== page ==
When choosing a bowl to whisk them in, a copper bowl is ideal but extremely expensive. Go with plastic as a second option as using a glass bowl is the least desirable. Glass bowls do not make good egg white mixtures.
Using Egg Whites
Remember that egg whites and calling for egg whites is to keep your batter – either sweet or savory – to rise and hold. Do not mix or be heavy-handed with your egg whites. The term “fold” is often used in recipes which means you will pour your egg whites to the side of the mixture you are adding them to and gently turn in from the sides — pushing down and pulling up whilst turning your bowl. Fold in from the sides. If you overmix your batter, your egg whites will deflate as will your spirit when you realize your cake looks more like a flat cookie than a handsome and tall creation. Remember to be slow and careful when folding.
Never add any batter directly into egg whites. It is just the opposite. Egg whites must always be added into your batter to ensure they do not deflate.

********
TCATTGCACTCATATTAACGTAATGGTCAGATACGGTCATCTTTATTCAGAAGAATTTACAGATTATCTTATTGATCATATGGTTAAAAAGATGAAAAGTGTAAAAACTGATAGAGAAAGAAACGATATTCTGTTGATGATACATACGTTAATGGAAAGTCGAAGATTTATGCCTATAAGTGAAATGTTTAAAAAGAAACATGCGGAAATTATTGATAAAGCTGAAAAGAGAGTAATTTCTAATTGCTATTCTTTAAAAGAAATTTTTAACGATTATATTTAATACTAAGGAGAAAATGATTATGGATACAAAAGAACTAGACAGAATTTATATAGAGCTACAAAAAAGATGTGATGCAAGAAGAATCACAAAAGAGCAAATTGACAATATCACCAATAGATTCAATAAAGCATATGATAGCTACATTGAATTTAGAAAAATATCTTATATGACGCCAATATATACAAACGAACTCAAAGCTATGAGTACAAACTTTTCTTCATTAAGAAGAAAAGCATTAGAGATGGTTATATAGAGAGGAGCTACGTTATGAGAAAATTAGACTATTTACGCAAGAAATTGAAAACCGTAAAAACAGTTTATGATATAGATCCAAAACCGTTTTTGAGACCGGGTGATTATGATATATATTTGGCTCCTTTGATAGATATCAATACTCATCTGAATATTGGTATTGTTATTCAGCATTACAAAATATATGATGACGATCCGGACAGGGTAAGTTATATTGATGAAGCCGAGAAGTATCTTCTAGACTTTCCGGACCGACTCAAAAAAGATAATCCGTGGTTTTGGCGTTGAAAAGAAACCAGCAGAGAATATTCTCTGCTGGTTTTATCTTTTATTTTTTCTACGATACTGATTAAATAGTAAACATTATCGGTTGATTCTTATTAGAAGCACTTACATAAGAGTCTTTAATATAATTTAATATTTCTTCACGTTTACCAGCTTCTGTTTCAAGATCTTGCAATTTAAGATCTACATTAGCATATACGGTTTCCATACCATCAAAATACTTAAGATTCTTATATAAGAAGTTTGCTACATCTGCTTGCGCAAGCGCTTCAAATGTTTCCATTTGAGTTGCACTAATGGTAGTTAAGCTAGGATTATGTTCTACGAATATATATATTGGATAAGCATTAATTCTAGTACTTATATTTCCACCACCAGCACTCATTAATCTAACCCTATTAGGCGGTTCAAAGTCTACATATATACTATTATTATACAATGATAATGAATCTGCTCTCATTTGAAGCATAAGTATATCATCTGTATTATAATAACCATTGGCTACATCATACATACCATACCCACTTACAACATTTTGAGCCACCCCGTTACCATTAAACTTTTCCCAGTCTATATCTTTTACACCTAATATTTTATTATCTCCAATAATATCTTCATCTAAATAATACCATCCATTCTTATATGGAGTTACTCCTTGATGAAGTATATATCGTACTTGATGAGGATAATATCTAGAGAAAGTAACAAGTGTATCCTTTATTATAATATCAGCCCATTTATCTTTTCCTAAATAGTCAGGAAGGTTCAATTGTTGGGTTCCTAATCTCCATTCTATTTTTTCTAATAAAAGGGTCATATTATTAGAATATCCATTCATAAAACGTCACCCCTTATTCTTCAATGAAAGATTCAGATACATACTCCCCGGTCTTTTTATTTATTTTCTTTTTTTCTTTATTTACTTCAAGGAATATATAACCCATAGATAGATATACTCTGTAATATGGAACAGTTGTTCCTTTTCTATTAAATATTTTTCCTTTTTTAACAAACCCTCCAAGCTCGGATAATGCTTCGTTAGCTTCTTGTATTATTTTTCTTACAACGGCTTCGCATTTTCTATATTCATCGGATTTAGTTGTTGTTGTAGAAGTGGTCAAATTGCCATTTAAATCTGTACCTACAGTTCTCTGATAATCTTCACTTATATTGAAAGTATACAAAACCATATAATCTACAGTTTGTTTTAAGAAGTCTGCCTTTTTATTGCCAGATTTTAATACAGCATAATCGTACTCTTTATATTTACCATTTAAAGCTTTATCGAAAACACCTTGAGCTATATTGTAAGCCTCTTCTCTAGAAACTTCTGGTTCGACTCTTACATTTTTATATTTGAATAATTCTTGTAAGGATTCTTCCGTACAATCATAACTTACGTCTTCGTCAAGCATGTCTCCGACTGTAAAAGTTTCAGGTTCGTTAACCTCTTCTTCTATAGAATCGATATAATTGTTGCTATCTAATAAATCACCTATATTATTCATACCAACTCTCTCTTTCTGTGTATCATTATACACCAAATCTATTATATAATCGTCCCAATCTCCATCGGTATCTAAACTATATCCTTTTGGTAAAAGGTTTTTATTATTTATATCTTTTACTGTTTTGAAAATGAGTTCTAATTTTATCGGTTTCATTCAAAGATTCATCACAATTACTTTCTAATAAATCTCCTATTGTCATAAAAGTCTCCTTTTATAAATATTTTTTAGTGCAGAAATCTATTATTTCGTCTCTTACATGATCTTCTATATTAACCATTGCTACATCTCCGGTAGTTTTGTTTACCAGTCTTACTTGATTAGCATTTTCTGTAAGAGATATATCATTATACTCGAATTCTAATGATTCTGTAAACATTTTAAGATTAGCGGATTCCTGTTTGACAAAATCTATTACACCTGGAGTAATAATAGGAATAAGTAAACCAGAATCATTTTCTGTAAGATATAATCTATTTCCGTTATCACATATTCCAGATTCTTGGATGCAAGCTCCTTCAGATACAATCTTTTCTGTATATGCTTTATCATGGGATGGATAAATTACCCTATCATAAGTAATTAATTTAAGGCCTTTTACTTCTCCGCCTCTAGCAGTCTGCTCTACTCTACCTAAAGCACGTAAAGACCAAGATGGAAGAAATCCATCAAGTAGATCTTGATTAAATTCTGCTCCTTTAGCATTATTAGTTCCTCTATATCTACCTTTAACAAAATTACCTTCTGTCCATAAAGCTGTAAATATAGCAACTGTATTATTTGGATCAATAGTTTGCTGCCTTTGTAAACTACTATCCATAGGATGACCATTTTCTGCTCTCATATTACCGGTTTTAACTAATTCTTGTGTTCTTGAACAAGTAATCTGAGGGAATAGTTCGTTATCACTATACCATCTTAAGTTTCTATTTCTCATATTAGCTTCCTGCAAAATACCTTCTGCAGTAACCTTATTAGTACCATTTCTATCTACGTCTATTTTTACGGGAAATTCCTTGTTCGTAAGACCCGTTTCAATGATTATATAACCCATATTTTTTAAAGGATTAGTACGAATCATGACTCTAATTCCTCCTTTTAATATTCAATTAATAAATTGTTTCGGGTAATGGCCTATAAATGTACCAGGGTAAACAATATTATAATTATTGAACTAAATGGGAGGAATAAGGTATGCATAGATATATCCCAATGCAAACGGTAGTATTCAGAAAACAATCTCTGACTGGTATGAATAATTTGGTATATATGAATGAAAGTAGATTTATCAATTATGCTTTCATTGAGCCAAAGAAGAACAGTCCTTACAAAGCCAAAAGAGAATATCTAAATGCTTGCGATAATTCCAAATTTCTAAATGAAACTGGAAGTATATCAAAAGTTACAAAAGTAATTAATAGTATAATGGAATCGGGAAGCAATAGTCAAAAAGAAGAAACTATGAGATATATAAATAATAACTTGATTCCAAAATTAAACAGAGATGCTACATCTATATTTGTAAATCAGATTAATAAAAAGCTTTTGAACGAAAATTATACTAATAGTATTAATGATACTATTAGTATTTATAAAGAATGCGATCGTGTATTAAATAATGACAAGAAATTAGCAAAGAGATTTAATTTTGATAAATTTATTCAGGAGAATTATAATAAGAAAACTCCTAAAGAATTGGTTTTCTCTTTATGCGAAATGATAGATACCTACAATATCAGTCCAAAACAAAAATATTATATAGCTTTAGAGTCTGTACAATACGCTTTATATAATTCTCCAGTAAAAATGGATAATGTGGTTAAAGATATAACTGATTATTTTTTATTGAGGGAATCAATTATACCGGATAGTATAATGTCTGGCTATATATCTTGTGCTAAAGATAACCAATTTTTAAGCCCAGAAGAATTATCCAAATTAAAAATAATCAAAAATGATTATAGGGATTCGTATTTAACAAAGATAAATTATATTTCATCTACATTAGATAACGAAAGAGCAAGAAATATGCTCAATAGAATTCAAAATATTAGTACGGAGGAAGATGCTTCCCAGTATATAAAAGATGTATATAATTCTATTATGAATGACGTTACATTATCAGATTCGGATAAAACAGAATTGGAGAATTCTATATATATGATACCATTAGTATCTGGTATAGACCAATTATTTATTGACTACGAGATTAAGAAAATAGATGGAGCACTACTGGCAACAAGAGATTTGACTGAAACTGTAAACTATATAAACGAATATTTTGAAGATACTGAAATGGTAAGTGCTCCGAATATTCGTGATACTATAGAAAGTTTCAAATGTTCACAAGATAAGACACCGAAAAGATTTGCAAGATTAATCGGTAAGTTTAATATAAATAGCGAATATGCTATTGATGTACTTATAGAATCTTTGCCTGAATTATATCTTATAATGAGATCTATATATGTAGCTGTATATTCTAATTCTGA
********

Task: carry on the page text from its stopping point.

Store cheese in the refrigerator and remove the store-bought packaging and keep it wrapped tightly in plastic, away from air. Cheese is resilient and can last for weeks; should mold begin to form, simply cut it off – do not discard cheese. Before melting cheese, bring the cheese up to room temperature (appx 1-2 hrs).
If you would like to substitute sugar for honey, a tip is to replace half the sugar that the recipe calls for with honey. For example, 1 cup sugar would be 1/2 cup honey since honey is higher in sugars than actual sugar. Store honey in a cool, dark place. Should crystals form, place the jar in a warm cup of water — do not bring to a boil as the heat would break down the health benefits of natural honey. Always buy honey from a local provider and avoid store-bought honey at all costs.
Create clarified butter by placing unsalted butter into a sauce pan and over low heat. As it begins to separate, avoid stirring as you are waiting for the butter to split. Once you begin to see the foam form and separate from the butter, skim off and discard. Which floated to the bottom of the pan is your clarified butter.